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Gnooks - Welcome to the World of Literature

This is one of the coolest things I've ever seen. Use the "Map of Literature" Feature--type in a fairly prominent person's name and you get a really cool map of what people who read that author are likely to read. It was spot on for both Helen MacInnes and Mary Stewart and most interesting in the admittedly distant association of Flannery O'Connor with both Philip Roth and Jim Thompson. However the proximity of C.S. Lewis to both Frank Peretti and Sun Tzu is frightening. But, given that I have read all three, at least anecdoatally verifiable. And the proximity of Charles Williams to Joe Lansdale is both interesting and highly disturbing.


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Wow, that is fascinating. And the conjuction of names is really accurate, at least for overlapping authors that I've read.

I should have known you'd be a MacInnes fan also! Once again, we are the few, the proud, the readers of authors everyone else has forgotten!


They don't have an entry for G.K. Chesterton yet, but I'm sure that's coming soon.

After I got over my initial disappointment, I tried my favourite YA author, Madeleine L'Engle. The first name I read on the resulting map was Andrew M. Greeley, which made me feel like my bookcases had been laid bare for the world to see. (Yet this was not as bad as seeing Dan Brown on Fr. Greeley's map!)

It was even more surprising to see that on J.R.R. Tolkien's map, Stephen King is much, much closer to him than C.S. Lewis is. Heck, Neal Stephenson is closer than Lewis!

Uncle Gilbert may not be on the database yet, but Pope John Paul II is. Have you seen his map? Check out which Romantic poet and which contemporary author are on it! Surprising indeed!

Thanks for linking this, Steven.

Dear Enbrethiliel,

I had noted the absence of both Chesteron and Belloc.

I hadn't looked closely at J.R.R. Tolkien, although I did look. I hadn't noted the proximities you have listed here, but they aren't surprising. Tolkien reading is very often among people who have little notion of Christianity. If my early youth were indicative Tolkien would have been lumped in with Bram Stoker and H.P. Lovecraft as favorites C.S. Lewis came as an afterthought much, much later. We are so accustomed to thinking of them together that we're surprised to see them at a distance, but I suspect that the interesection of Tolkien and youth is probably responsible for the proximities. I shall, soonest, go and look at JPtG. Thank you.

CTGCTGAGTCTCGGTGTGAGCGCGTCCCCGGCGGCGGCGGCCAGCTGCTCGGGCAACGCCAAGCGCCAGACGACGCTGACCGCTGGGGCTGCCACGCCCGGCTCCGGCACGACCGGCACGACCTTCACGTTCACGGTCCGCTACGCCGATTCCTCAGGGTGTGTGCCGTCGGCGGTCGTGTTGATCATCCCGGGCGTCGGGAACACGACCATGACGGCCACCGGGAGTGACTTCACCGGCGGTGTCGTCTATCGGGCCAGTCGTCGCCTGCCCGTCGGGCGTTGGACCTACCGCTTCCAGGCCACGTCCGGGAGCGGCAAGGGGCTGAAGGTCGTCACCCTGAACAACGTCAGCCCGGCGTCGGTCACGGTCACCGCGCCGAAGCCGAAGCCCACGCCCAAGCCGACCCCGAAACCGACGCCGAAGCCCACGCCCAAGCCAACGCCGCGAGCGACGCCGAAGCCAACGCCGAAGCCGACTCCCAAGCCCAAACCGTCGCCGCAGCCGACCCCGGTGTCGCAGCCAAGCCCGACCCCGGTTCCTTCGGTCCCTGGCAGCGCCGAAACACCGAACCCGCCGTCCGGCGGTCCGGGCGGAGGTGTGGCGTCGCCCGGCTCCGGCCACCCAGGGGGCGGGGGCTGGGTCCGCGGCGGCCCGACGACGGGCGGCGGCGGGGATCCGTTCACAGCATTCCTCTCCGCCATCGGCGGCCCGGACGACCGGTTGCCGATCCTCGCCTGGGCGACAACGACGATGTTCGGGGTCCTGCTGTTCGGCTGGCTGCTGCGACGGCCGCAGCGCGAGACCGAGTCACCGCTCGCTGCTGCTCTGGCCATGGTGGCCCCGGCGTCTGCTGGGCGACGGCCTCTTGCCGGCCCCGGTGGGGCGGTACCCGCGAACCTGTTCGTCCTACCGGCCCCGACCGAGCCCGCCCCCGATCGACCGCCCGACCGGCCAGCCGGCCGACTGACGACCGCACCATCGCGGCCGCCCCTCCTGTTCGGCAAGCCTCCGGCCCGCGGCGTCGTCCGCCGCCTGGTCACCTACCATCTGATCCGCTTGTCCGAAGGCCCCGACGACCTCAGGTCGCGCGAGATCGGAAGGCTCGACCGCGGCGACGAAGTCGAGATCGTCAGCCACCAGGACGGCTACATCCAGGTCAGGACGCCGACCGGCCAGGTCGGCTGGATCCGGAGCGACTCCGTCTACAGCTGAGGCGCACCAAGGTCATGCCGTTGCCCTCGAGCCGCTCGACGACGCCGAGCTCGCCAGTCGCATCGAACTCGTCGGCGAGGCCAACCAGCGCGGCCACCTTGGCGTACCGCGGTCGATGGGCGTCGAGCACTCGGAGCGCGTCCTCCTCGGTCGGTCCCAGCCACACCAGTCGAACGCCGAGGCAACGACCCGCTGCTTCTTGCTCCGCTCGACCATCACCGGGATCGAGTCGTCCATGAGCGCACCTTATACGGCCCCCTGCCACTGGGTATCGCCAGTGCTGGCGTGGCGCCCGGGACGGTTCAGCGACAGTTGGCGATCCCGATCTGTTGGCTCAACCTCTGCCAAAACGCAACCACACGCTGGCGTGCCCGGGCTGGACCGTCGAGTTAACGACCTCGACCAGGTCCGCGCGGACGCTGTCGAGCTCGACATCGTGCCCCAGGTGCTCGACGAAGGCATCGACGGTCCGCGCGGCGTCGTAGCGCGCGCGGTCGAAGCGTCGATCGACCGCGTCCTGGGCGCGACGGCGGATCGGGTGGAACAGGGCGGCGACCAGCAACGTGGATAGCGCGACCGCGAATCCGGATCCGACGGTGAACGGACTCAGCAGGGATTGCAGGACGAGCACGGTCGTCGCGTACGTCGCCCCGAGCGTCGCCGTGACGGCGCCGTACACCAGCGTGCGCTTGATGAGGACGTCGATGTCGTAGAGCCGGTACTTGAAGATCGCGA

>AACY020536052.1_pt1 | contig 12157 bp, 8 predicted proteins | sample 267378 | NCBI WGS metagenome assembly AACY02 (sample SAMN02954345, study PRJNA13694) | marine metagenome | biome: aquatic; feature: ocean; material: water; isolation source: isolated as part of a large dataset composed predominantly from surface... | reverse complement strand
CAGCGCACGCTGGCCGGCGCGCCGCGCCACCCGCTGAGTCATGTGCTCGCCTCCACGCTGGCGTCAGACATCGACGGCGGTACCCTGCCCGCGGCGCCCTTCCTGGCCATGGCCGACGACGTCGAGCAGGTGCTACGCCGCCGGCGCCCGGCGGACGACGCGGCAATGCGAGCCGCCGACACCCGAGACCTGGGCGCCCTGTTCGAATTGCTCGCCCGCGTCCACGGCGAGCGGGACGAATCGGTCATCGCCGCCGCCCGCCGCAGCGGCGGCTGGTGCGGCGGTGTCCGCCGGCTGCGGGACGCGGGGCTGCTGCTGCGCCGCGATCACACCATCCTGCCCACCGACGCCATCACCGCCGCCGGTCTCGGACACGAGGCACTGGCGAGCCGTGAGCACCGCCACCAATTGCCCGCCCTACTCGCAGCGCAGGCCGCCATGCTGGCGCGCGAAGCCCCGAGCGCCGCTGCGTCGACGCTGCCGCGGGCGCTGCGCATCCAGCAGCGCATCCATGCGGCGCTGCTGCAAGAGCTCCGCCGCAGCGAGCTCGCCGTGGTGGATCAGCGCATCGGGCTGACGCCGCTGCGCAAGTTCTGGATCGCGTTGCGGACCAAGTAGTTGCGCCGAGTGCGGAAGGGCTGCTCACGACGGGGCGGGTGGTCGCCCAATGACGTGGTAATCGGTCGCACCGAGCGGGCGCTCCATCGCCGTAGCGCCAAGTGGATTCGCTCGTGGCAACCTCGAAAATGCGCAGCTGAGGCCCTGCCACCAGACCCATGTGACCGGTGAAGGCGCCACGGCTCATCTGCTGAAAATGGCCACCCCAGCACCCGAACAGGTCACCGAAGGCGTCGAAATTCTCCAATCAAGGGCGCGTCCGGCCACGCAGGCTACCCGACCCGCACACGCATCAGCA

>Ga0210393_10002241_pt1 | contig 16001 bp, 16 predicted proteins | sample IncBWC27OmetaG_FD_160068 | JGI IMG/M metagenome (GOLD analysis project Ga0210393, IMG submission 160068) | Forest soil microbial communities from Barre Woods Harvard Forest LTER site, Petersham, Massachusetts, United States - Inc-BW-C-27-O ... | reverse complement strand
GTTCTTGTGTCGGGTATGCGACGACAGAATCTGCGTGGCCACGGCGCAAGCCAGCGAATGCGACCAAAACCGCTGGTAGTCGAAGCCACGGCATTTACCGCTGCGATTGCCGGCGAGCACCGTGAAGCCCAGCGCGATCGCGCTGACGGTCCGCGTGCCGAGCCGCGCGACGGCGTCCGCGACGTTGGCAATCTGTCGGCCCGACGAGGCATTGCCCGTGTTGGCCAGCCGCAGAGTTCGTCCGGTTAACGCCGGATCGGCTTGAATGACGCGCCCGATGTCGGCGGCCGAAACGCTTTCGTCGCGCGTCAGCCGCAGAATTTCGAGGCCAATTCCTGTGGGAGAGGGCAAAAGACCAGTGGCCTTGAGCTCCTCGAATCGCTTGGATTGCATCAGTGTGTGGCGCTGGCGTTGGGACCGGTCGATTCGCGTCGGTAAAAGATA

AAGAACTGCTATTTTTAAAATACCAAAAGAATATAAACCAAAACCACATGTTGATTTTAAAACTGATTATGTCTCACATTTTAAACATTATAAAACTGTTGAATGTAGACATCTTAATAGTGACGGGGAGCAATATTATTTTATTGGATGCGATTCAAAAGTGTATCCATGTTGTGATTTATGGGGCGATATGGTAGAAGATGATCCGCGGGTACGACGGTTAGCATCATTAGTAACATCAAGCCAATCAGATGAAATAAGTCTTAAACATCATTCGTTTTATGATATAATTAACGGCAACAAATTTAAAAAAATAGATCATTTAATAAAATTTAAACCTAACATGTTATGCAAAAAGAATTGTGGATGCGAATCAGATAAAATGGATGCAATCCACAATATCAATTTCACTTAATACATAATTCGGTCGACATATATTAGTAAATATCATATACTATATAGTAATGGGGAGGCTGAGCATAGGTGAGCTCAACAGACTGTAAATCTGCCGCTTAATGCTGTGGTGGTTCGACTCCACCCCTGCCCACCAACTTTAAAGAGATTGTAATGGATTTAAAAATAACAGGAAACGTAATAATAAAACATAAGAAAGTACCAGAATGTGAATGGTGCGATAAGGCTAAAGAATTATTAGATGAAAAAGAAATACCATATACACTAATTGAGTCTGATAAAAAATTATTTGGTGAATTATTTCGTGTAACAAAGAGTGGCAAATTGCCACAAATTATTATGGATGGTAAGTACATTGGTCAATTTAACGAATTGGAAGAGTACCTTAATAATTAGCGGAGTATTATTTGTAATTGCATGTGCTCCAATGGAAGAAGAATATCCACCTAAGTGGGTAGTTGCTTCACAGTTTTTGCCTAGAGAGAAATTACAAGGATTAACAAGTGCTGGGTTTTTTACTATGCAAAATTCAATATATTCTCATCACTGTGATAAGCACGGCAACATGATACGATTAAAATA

Dear Enbrethiliel,

Look at Gilbert Keith Chesterton. I'm afraid you'll find the associations rather odd. Ramsey Campbell (horror writer of the Lovecraftian School); H. P. Lovecraft; Grant Allen and Lord Dunsany, who at least make a sort of sense chronologically; and E.A. Poe. Now, as a subset of what I read, there isn't an author listed that I do not read; however, is this representative? I don't know. I haven't found upon what data these maps are based. I think that would be interesting and provocative. But I am surprised at how accurate some of them are.

Also, it's extremely sensitive as to spellings caps, etc. So you might try other configurations.

For example G.K. Chesterton yields a wide array of authors some of home I doubt the affinities of (Steve Pinker, Nelson Algren, and Ross MacDonald come to mind). However we See C.S. Lewis, Dorothy Sayers, Rudyard Kipling, Jasper Fforde, Evelyn Waugh, and Winston Churchill, all of whom seem likely in both chronological and writing schools.




Thanks, Steven.

I also tried "G. K. Chesterton" (with a space in between the first two initials) and that one was already on the database. The only writer anywhere near him whom I also like is George Macdonald. The others I haven't even heard of! (That also goes for the names which appear if you enter "Gilbert Keith Chesterton." Now I'm a bit lost.)



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This page contains a single entry by Steven Riddle published on June 1, 2006 9:50 AM.

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